The main point is that businesses should not look at this pandemic situation as some sort of “miserable and stressful vacation,” but instead as an opportunity to reboot what is not working, and look for ways to make improvements in every aspect of your business. This process begins by asking the right questions and striving to find the answers.
In answering these questions and finding ways to help boost your rates of survival, you should turn to every asset at your disposal. Why not ask your management team as well as all of your employees for ideas that could help their business? Everyone should understand that owners are looking for ways to keep their business healthy while navigating the pandemic.
Now is the time for reflection, short-term and long-term planning, and tangible actions. Business owners should also consult with a range of business professionals, including, of course, business brokers and M&A Advisors. Brokers are uniquely positioned to help business owners through this crisis.
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There can be no way around it, Inc. contributor Brian Hamilton’s April 2020 COVID-19 centered article, “6 Actions to Take in the Next 90 Days to Save Your Business,” isn’t pulling any punches. Hamilton, Founder of the Brian Hamilton Foundation, believes that the next 90-days could be make or break days for business owners looking to navigate the choppy waters of the COVID-19 pandemic. His latest Inc. article provides readers with 6 actions they should take now to survive the economic fallout of the COVID-19 pandemic.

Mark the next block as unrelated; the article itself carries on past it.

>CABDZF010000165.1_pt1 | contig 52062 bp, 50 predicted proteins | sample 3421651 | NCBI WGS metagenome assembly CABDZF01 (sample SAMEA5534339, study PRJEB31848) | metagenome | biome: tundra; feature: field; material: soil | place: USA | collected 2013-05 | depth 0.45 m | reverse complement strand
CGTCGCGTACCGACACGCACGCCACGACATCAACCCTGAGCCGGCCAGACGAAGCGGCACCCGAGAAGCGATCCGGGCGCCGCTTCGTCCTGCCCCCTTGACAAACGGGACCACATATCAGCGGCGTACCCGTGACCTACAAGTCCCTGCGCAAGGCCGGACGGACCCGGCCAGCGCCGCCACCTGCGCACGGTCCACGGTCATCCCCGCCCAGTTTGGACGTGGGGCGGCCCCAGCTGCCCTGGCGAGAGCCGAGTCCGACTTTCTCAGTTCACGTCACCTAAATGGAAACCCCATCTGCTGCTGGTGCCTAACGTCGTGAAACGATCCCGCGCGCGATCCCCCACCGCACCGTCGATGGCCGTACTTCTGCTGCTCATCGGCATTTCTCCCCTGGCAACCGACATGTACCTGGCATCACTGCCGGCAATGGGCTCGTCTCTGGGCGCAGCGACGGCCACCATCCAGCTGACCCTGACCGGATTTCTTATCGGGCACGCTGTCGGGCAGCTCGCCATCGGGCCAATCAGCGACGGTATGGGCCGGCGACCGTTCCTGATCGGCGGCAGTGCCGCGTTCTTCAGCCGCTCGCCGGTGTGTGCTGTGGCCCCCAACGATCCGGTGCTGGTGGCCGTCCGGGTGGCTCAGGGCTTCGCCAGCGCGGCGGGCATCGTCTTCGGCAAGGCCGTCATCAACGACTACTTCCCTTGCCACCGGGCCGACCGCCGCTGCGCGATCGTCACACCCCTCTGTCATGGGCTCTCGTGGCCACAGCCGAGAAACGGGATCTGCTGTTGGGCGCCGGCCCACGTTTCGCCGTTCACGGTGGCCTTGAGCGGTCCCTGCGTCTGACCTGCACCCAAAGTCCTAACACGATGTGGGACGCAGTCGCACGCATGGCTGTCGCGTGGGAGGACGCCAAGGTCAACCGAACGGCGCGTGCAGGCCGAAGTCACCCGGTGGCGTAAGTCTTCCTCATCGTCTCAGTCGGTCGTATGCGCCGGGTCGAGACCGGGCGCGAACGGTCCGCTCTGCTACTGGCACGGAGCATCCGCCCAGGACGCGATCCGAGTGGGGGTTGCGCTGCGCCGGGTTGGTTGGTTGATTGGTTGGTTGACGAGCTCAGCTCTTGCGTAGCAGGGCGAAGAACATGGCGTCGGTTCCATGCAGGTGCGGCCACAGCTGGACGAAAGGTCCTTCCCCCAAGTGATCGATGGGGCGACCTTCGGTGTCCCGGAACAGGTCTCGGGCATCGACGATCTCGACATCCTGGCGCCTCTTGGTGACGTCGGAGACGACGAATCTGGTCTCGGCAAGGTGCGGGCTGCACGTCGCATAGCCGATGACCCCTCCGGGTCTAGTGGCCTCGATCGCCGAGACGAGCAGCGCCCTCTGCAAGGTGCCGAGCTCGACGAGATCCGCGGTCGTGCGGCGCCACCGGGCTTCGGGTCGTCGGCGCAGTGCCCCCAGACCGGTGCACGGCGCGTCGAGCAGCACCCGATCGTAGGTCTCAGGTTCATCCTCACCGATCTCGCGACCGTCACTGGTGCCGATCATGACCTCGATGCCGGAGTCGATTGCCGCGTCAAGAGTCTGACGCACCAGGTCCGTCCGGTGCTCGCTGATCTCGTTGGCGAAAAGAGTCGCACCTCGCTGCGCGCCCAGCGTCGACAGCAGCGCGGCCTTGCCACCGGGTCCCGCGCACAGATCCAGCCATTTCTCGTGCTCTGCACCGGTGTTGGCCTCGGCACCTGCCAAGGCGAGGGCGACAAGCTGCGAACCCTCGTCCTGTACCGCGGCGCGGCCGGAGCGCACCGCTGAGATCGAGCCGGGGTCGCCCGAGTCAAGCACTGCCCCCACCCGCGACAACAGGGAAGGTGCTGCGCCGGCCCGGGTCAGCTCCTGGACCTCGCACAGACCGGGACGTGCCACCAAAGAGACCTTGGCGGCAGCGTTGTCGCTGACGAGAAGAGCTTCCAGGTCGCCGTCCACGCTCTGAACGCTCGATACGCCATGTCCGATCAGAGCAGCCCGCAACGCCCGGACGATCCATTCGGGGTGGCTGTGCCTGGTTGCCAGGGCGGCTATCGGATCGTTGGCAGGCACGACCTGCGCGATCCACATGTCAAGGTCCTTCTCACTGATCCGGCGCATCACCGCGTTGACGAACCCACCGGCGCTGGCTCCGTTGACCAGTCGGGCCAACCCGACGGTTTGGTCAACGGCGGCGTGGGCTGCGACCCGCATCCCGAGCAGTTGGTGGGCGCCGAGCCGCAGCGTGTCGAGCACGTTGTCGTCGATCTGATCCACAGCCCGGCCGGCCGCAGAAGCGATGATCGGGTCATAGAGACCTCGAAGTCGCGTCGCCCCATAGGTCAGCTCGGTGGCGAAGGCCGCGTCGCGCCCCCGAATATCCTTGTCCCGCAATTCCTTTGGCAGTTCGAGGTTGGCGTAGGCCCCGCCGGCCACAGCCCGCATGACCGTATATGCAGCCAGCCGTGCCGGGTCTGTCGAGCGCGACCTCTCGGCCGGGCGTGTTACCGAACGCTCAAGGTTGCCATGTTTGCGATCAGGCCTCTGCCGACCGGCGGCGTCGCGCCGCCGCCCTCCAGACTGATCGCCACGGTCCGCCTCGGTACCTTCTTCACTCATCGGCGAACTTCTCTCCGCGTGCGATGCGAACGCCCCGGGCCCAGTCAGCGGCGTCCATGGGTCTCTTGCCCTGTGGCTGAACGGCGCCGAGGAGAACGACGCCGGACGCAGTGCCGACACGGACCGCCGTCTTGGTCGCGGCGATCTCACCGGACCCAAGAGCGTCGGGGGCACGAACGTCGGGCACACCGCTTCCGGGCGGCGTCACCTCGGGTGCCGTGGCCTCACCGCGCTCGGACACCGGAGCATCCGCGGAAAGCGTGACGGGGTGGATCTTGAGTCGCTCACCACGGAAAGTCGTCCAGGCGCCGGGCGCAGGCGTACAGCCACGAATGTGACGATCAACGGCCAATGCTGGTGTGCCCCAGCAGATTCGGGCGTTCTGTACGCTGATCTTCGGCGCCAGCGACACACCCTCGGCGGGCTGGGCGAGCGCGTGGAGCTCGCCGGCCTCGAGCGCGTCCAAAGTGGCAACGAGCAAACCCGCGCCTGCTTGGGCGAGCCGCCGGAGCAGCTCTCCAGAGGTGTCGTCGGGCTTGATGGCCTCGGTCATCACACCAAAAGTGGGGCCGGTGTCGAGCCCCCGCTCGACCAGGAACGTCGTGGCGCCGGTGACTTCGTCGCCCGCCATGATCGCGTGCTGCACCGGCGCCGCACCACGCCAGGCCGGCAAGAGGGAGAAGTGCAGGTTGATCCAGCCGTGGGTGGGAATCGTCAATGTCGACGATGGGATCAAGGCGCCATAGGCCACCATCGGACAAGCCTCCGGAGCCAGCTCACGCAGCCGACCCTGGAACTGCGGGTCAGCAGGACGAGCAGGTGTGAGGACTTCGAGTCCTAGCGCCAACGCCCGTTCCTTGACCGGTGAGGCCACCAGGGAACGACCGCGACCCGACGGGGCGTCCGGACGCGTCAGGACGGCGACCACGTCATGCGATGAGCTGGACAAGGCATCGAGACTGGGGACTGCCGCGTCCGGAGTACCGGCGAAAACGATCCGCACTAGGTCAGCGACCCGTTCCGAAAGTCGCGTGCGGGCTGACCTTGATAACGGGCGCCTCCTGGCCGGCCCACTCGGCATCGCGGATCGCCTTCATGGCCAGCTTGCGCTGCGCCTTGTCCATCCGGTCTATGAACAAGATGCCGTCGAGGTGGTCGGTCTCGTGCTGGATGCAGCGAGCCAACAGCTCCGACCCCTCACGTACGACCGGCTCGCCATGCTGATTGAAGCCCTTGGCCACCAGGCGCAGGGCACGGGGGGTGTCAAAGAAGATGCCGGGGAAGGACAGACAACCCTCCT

Tip #1 Vigorously Control What You Can
Hamilton’s first tip is to “Vigorously control what you can. Vigorously ignore what you can’t control.” As Hamilton points out, you can’t control the economy; instead, you need to focus on what you can control. His view is that there has never been a more important time to focus, “More than ever, you’ll need to go to war with things within your control.” Now is the time to exercise control.